David de la Croix and Fabio Mariani
|Sponsor||Project Title||IRES Promoters||IRES Researchers||Beginning||End|
Human capital and secularization: Civil vs religious marriages in Italy
This research is concerned with the interplay between human capital accumulation and secularization, as measured by the prevalence of civil marriages.
By taking advantage of Census data for Italy (panel of ~ 8000 municipalities, 1971-2011) and a dataset of exceptional quality covering all Italian marriages from 1969 to 2017, we first aim at establishing empirically a robust correlation between educational attainment and civil marriages. We also want to understand how the above correlation depends on socio-economic factors (such as social capital and family ties), varies across space and evolves over time - namely after the legalization of divorce in 1970. Moreover, our data allow us to link the secularization process with gender, marriage-market characteristics, and inequality.
In order to make sense of our empirical results, we propose a theory which focuses on the economic incentives related to marriage, while remaining agnostic about possible direct effects of human capital on religiosity (through critical thinking, scientific knowledge, etc.). We thus build a model in which education, religiosity and marriage type are optimally chosen by utility-maximizing individuals. In this framework, we determine the equilibrium share of civil marriages, see how it is related to average human capital and religious practice, and analyze the consequences of the legalization of divorce.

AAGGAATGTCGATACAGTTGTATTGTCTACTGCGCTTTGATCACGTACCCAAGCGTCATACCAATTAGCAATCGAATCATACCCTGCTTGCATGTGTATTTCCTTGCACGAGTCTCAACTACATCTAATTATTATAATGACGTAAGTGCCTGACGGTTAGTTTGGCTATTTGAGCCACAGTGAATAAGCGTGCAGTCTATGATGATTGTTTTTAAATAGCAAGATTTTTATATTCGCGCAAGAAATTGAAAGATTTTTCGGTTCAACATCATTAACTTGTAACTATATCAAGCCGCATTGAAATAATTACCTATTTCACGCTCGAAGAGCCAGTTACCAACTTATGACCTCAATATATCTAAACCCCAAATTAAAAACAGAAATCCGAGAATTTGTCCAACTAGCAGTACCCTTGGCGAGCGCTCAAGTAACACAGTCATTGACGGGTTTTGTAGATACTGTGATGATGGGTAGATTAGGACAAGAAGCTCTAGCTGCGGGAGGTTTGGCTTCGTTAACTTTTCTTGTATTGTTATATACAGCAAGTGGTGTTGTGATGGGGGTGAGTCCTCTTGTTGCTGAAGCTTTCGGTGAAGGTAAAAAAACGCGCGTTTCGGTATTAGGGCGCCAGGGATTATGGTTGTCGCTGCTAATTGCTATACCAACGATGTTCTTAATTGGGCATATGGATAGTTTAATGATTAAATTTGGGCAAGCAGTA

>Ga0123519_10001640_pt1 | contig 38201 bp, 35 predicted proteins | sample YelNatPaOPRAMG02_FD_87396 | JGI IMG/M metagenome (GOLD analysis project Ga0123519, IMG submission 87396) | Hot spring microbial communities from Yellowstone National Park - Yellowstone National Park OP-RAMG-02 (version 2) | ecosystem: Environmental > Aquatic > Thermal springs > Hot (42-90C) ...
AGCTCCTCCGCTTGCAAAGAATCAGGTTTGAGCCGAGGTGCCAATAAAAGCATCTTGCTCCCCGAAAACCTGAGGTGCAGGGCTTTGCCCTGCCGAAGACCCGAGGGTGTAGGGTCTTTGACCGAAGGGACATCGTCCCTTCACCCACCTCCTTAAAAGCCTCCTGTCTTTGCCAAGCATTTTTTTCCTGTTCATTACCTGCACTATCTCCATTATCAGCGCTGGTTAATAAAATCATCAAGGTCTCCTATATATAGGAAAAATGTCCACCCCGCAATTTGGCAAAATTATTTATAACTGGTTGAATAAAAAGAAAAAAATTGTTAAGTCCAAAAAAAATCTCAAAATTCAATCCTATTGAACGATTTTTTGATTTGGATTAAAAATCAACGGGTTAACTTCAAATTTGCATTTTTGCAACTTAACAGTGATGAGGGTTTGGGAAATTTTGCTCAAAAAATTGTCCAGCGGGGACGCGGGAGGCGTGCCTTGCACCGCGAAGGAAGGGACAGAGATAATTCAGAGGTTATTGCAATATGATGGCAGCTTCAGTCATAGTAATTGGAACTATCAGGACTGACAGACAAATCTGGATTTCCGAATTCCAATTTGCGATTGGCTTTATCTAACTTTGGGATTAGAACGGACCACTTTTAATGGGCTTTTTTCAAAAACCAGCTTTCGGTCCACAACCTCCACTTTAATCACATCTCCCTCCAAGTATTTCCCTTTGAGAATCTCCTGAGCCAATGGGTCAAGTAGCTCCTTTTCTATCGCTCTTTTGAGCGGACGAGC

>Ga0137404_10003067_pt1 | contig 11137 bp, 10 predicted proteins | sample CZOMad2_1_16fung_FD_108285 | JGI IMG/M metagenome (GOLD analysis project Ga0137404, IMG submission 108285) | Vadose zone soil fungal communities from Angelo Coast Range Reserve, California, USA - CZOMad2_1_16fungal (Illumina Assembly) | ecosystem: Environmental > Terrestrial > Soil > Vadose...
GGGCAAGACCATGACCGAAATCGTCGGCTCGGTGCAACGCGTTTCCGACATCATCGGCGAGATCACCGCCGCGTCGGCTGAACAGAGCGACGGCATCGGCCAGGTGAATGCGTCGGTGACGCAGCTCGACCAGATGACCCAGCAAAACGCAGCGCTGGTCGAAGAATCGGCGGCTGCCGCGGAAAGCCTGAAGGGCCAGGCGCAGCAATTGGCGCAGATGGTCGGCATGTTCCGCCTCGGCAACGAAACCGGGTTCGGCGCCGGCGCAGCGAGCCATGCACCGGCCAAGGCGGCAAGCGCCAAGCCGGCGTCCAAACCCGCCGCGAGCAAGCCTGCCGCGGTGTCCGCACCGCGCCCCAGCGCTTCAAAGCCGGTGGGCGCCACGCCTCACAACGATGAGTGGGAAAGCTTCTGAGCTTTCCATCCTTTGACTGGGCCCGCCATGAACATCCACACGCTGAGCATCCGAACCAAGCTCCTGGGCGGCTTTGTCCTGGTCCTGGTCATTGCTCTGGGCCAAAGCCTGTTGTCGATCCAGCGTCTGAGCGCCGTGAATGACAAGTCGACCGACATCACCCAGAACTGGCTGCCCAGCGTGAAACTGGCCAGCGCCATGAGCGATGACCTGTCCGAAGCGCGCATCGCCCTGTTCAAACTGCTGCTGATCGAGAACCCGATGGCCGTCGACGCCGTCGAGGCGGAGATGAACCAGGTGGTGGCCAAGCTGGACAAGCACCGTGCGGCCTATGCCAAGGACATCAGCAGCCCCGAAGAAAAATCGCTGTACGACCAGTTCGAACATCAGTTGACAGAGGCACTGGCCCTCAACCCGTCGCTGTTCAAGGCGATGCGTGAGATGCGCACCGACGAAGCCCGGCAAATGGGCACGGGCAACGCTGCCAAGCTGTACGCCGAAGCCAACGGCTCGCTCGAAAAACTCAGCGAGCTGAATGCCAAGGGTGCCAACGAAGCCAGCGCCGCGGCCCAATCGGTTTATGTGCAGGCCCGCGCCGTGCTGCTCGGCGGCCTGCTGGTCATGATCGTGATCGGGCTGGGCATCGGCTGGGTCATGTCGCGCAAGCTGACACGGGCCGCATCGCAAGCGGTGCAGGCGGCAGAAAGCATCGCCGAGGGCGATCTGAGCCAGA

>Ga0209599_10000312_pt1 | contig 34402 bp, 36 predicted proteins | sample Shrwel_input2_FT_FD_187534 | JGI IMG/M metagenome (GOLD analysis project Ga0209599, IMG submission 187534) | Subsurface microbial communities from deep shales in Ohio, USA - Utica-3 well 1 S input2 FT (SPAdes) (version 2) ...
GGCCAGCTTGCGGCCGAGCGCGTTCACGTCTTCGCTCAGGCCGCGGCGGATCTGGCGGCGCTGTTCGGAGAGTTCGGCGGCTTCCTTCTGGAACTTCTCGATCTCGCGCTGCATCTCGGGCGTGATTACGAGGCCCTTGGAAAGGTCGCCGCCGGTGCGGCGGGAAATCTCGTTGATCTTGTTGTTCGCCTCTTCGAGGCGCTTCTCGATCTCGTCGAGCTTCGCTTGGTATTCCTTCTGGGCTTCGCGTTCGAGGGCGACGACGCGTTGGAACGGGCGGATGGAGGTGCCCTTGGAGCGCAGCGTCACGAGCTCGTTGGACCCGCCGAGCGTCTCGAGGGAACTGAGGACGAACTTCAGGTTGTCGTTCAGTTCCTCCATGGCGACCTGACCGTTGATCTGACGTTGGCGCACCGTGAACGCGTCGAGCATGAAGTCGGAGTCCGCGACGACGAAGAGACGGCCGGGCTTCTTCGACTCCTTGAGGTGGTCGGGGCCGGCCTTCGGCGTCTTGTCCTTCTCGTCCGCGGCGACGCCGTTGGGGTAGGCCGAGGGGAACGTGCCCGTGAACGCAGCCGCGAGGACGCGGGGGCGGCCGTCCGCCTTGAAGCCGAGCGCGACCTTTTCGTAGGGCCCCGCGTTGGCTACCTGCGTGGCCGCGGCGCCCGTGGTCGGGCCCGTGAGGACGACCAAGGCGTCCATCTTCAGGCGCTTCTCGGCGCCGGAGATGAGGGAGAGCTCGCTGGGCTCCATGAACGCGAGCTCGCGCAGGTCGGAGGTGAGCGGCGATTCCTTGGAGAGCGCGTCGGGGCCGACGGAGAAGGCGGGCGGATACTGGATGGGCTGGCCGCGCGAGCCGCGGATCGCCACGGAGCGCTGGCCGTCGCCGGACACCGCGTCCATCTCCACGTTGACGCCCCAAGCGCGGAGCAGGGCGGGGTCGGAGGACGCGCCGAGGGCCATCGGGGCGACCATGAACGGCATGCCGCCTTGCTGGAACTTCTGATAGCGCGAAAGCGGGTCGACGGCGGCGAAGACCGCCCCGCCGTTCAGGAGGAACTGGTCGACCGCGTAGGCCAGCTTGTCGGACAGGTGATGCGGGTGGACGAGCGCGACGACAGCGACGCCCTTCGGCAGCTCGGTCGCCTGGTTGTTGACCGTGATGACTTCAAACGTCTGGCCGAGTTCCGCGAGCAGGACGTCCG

We also investigate a politico-economic extension of our model, where political preferences towards the legalization of divorce arise endogenously and depend on education, religiosity and marriage choices. The results of the model can be brought back to the data, relying on newly collected information (at the municipality level) from the 1974 Italian referendum on divorce.
Over the last century, marriage and the family have undergone radical evolutions. New patterns such as blended families or same-sex couples have emerged, divorce rates have increased, and fertility has gone down. These trends are both the cause and the outcome of value changes. By gathering economists from IRES and demographers from DEMO, this project aims at shedding light on the mechanisms that drive this type of family transformations, and on their consequences. Two main research directions will be developed. The first concerns the formation of the couple. It will notably investigate the evolution, drivers and consequences of the matching between partners; the emergence of new forms of marriages and their coexistence with old ones; and the interactions between the degree of endogamy in the society and economic development across time and space. The second part of the project focuses on the construction of the family and choices in terms of fertility, and will notably document the phenomenon of childlessness, the optimal age for pregnancy, and the interactions between religion and fertility. Across these various issues and following the fil rouge of the family cycle – from the formation of the couple to the enlargement of the family –, interactions and complementarities between the two disciplines and their different methodologies are expected to be very beneficial.
|David de la Croix et Fabio Mariani||2015||2020|